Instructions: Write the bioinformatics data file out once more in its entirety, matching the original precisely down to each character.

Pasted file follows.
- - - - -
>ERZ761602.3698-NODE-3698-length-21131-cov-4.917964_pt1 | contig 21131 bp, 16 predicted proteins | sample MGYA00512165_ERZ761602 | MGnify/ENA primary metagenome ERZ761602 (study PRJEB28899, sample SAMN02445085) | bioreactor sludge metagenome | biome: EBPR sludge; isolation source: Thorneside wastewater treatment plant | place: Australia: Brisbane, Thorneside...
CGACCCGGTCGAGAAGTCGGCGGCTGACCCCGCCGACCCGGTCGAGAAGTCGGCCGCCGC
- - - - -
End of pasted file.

>ERZ761602.3698-NODE-3698-length-21131-cov-4.917964_pt1 | contig 21131 bp, 16 predicted proteins | sample MGYA00512165_ERZ761602 | MGnify/ENA primary metagenome ERZ761602 (study PRJEB28899, sample SAMN02445085) | bioreactor sludge metagenome | biome: EBPR sludge; isolation source: Thorneside wastewater treatment plant | place: Australia: Brisbane, Thorneside...
CGACCCGGTCGAGAAGTCGGCGGCTGACCCCGCCGACCCGGTCGAGAAGTCGGCCGCCGC